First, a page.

5. I have created a new GPO for this task called Certificate Autoenrollment Policy.
This new GPO is linked to the top of my domain so that it applies to all machines
that are joined to the domain. If you didn't need your policy to be so broad, you
could of course pare down the access here by limiting the link or filtering
associated with your GPO.
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6. Right-click on the Certificate Autoenrollment Policy GPO and choose Edit`.
7. Navigate to Computer Configuration | Policies | Windows Settings | Security
Settings | Public Key Policies.
8. Double-click on Certificate Services Client a Auto-Enrollment.
9. Set this to Enabled, and select both of the checkboxes on the screen.
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10. As soon as you click OK, this new GPO will start taking effect. Machines will
check in with Group Policy and realize they need these new settings from the
GPO. Upon putting this new option into place, the computers will then check in
with the CA server and ask it for a copy of any certificate for which it has
autoenroll permissions. Since we configured all Domain Computers to have
autoenroll permission to our DA Cert template, our workstations and servers
should immediately start receiving a copy of this new certificate. Here is a
screenshot from my CA server just a few minutes after configuring this GPO. You
can see that it is starting to issue certificates to my domain-joined systems:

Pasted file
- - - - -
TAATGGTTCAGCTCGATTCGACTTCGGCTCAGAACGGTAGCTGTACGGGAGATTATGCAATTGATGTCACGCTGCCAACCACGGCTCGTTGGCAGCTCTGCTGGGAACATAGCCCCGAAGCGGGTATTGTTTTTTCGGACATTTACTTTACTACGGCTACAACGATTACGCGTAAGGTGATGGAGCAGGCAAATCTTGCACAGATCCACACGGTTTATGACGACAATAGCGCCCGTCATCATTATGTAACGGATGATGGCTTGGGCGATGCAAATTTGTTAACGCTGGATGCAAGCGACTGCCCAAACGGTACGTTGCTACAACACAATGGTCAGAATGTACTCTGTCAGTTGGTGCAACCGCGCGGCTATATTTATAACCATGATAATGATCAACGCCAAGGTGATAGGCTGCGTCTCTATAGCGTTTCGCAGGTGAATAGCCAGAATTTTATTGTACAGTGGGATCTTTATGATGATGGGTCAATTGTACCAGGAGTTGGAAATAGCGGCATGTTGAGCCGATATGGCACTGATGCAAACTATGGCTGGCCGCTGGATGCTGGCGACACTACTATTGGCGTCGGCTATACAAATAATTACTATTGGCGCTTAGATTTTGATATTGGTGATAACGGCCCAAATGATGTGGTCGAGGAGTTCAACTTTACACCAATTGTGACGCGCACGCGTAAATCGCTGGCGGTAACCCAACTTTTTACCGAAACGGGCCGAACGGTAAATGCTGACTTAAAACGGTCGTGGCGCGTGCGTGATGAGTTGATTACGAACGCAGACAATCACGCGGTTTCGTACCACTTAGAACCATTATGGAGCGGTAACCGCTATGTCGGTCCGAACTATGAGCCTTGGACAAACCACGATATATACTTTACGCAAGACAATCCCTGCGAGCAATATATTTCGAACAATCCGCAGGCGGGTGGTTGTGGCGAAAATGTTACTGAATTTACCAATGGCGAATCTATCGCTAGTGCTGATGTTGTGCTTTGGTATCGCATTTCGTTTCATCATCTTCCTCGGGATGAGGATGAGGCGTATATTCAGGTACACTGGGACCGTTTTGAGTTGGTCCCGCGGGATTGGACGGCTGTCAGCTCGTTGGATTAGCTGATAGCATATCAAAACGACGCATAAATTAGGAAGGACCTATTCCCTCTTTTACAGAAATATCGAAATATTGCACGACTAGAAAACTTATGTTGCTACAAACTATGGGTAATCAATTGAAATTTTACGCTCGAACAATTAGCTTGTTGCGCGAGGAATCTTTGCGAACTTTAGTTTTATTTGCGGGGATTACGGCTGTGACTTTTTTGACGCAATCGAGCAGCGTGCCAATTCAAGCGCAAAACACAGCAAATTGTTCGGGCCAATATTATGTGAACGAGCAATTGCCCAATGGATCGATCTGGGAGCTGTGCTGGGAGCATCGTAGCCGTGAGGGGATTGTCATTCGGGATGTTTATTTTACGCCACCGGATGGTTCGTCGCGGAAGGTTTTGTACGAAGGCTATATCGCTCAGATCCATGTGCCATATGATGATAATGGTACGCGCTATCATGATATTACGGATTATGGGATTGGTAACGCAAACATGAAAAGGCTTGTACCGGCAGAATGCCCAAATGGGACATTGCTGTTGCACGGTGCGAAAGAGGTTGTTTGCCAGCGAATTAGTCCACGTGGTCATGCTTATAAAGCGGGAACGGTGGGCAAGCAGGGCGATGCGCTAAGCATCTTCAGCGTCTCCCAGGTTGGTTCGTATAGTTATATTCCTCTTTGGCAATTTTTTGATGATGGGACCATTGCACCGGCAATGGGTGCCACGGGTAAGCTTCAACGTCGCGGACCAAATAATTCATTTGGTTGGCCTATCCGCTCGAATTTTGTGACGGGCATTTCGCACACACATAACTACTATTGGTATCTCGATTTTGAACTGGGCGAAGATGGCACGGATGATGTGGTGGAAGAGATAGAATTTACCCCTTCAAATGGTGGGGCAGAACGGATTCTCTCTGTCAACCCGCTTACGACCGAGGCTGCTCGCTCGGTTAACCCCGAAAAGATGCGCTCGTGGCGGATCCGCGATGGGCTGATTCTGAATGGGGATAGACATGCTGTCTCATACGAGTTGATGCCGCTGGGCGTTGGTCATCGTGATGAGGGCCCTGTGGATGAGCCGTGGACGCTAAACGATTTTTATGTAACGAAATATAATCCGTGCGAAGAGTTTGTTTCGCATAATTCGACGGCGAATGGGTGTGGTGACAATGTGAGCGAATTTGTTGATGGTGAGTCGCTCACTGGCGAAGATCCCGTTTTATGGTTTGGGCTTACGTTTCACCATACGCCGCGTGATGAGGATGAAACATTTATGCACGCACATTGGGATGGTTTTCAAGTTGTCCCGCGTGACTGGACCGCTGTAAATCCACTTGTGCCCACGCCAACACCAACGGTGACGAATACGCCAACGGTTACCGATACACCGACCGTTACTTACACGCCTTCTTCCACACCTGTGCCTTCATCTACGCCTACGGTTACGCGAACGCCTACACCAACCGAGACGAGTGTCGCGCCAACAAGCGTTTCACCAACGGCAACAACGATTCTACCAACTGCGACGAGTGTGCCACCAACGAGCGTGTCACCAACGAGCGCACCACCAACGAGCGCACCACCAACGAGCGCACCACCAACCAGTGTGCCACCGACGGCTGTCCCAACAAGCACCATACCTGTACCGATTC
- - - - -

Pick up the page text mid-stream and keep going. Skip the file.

How it works…
We make use of Group Policy in order to flip our autoenrollment on-switch and
immediately start the autoenrollment of certificates to our domain-joined systems. There are
a couple of different ways that autoenrollment can be regulated. You can decide who gets
the autoenrollment policy applied to them through Group Policy links and filtering,
meaning that you can define in the GPO properties which users or computers are going to
be subject to autoenrollment in the first place. Alternatively, or additionally, you can also
specify permissions inside each certificate template on the CA server so that you can better
determine which users or computers in your environment will receive copies of each
template once autoenrollment is enabled.
Planning is essential to this task. You need to build a clear definition for what certificates
you need to publish, and to which devices or people you need that certificate to roll itself
out to. Follow the steps incorrectly and it may not work, or worse yet, you may end up with
a thousand certificates being issued all over your network that you did not intend to be
distributed. Group Policy is extremely powerful, and tapping into that power comes with
great responsibility.
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After configuring these settings, if you reboot a few domain joined machines in your
network, you will notice that when they come back online, there will be a new certificate
sitting in the computer's personal certificate store. Sit back and wait a few hours, and they
will have rolled around to everybody automatically. If you don't like waiting for Group
Policy to refresh, you can open Command Prompt on some of those computers and issue
the HQVQEBUFGPSDF command to manually refresh the policies and pull down the
certificate.
Renewing your root certificate